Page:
MOSSAD

Title:                      MOSSAD

Author:                Michael Bar-Zohar

Bar-Zohar, Michael (2012) and Nissim Mishal. MOSSAD: The Greatest Missions of the Israeli Secret Service. New York: HarperCollins

LCCN:    2013474618

UB251.I78 B374 2012

Summary

  • The Mossad is widely recognized today as the best intelligence service in the world. It is also the most enigmatic, shrouded in secrecy. This book unveils the defining and most dangerous operations that have shaped Israel and the world at large from the agency’s more than sixty-year history, among them: the capture of Adolf Eichmann, the eradication of Black September, the destruction of the Syrian nuclear facility, and the elimination of key Iranian nuclear scientists. Through intensive research and exclusive interviews with Israeli leaders and Mossad agents, authors Michael Bar-Zohar and Nissim Mishal re-create these missions in detail, bringing to life the heroic operatives who risked everything in the face of unimaginable danger.–From publisher description.

Contents

  • Introduction: Alone, in the lion’s den — King of shadows — Funerals in Tehran — A hanging in Baghdad — A Soviet mole and a body at sea — “Oh, that? It’s Khrushchev’s speech–” — “Bring Eichmann dead or alive!” — Where is Yossele? — A Nazi hero at the service of the Mossad — Our man in Damascus — “I want a MIG-21!” — Those who’ll never forget — The quest for the Red Prince — The Syrian virgins — “Today we’ll be at war!” — A honey trap for the atom spy — Saddam’s supergun — Fiasco in Amman — From North Korea with love — Love and death in the afternoon — The cameras were rolling — From the land of the Queen of Sheba — Epilogue: War with Iran?

Subjects

Date Posted:      November 16, 2015

Reviewed by Hayden Peake[1]

The Mossad is Israel’s foreign intelligence service. A Mossad team captured Adolf Eichmann in Buenos Aires. Another recruited an Iraqi pilot and convinced him to fly a MiG-21 to Israel. And its officers assassinated Imad Mughniyeh, the Hezbollah terrorist who planned the bombing of the Marine barracks in Beirut in 1982. It is also credited with attacks on Iranian nuclear scientists and cyber operations intended to slow Iran’s nuclear program. Authors Michael Bar-Zahar and Nissim Mishal discuss these and many other incidents in their new book MOSSAD.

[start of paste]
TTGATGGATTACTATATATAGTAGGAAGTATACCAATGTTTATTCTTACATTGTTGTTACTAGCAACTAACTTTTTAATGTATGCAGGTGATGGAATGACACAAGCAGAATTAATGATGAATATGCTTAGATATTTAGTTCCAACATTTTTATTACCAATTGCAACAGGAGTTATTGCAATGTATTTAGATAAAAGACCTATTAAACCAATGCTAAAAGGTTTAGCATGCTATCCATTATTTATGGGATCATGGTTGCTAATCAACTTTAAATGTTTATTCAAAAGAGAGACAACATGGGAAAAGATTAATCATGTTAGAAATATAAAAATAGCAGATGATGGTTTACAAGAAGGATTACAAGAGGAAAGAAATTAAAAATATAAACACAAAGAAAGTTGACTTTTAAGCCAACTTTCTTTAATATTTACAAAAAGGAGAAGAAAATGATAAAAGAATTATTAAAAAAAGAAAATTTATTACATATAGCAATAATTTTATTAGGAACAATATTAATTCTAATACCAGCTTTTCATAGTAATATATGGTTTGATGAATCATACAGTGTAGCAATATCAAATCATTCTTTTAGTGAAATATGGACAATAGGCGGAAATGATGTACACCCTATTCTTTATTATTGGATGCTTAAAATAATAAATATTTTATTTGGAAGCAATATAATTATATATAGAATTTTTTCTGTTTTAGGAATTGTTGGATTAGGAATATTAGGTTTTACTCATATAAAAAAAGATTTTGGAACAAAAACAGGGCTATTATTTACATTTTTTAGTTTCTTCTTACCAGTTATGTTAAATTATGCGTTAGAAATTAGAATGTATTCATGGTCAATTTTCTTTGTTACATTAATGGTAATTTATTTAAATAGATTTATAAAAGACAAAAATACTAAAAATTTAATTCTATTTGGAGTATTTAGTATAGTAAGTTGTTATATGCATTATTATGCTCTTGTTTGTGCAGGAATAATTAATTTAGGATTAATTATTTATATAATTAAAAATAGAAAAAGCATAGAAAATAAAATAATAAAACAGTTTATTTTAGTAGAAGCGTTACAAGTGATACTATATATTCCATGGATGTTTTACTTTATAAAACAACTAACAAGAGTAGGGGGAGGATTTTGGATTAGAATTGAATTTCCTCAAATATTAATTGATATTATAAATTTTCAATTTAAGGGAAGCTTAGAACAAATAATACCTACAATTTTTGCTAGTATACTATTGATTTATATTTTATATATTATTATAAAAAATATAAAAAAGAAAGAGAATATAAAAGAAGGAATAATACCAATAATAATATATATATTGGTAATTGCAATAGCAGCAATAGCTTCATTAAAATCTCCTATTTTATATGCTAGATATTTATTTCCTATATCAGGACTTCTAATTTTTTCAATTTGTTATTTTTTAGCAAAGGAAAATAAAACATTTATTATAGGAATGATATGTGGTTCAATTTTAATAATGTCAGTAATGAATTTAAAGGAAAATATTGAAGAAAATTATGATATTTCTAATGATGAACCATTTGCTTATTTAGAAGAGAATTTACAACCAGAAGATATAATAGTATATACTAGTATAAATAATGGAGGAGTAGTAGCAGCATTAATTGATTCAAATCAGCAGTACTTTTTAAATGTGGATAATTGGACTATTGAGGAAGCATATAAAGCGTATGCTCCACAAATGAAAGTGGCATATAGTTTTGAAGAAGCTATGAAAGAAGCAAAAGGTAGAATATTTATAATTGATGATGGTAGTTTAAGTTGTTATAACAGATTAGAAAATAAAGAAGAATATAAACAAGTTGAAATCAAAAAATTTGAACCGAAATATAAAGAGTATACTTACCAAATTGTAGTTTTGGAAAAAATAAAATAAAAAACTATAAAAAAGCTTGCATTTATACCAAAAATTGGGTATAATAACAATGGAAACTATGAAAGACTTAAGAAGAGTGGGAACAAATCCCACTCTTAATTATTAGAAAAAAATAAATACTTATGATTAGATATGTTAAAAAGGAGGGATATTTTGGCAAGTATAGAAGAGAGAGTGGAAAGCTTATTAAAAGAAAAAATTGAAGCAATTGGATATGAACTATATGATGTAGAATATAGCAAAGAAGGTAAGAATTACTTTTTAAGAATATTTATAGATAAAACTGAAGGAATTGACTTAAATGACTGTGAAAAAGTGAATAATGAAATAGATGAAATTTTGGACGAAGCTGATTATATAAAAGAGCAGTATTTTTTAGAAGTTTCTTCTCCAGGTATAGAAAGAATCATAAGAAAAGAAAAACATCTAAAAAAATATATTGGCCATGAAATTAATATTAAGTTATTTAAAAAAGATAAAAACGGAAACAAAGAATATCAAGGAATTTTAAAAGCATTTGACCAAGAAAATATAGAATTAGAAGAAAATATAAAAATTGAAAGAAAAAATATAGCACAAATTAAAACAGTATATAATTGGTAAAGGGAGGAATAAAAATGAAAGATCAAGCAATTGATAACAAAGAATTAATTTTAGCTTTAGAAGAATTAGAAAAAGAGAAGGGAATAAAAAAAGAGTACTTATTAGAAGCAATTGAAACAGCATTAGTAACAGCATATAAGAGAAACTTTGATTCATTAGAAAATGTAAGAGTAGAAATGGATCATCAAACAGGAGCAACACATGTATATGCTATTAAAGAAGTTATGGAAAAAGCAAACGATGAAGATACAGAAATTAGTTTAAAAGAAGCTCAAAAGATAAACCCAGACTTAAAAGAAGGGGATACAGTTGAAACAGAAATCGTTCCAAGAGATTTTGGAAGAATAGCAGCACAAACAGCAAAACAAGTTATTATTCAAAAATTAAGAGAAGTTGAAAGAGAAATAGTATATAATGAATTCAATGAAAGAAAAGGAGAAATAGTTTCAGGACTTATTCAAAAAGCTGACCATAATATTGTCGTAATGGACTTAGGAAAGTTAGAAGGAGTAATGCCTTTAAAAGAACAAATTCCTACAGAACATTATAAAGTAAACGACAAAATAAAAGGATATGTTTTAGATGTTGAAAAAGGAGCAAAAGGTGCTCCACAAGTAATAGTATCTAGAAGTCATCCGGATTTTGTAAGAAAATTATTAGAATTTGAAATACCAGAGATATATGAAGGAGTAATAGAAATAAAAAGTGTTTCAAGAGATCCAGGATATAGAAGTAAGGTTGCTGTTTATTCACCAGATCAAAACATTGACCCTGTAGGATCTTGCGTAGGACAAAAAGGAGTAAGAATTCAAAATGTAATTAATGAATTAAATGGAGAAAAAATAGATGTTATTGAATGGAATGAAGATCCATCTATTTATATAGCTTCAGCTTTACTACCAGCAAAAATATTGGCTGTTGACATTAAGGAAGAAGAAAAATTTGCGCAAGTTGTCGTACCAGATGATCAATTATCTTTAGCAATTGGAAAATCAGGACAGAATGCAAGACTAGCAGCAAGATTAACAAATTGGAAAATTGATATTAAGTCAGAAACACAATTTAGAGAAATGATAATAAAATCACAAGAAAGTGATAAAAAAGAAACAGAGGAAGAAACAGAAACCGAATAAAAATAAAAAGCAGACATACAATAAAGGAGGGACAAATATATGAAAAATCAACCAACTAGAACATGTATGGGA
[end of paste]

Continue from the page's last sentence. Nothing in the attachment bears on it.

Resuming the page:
The authors don’t just write about successful operations. There is a chapter on the botched attempt in Amman, Jordan, to assassinate Hezbollah leader Khaled Mash’al by injecting a poison into his ear. The King of Jordan was so incensed that he threatened to break diplomatic relations with Israel and to keep the captured assassins unless Prime Minister Netanyahu sent an antidote: he did.

Other cases included in this anthology of espionage have elements of both success and failure. The best known success concerns Mordechai Vanunu, who stole atomic secrets and was later captured in a text-book honey trap. More recently, a failure, after the assassination of Hamas leader Mahmoud Adbel Rauf Al-Mabhouh in Dubai, the assassination team was exposed because it had not avoided closed circuit television and, the authors suggest, their fake passports didn’t stand up to scrutiny.

One case at least remains in the uncertain category. A Mossad double agent codenamed ANGEL, in reality Nasser’s son-in-law, died a mysterious death in London.

The Egyptians claimed him as their double agent and gave him an official funeral, leaving both sides to wonder if he was really a triple agent and if so, for whom. Some cases border on the bizarre. The supposed Israeli recruitment of the larger-than-life Nazi SS officer, Otto Skorzeny, is the prime example.

As with all unofficial case books of this nature, readers are left wondering how much is true. The authors do provide source notes, but they are all secondary journalistic accounts. On the other hand, some cases, as with Eichmann and Vanunu, have been officially acknowledged.

The Jonathan Pollard case probably falls into the latter category, but the authors dismiss it, only conceding that the Mossad was embarrassed and claiming that all the documents Pollard took were returned.

Bar-Zohar and Mishal have provided an interesting survey of Mossad espionage operations. It is good reading.

[1] Peake, Hayden B. in The Intelligencer: Journal of U. S. Intelligence Studies (20, 1, Spring/Summer 2013, p. 119). Hayden Peake is the Curator of the CIA’s Historical Intelligence Collection. He has served in the Directorate of Science and Technology and the Directorate of Operations. Most of these reviews appeared in recent unclassified editions of CIA’s Studies in Intelligence. These and many other reviews and articles may be found on line at http://www.cia.gov

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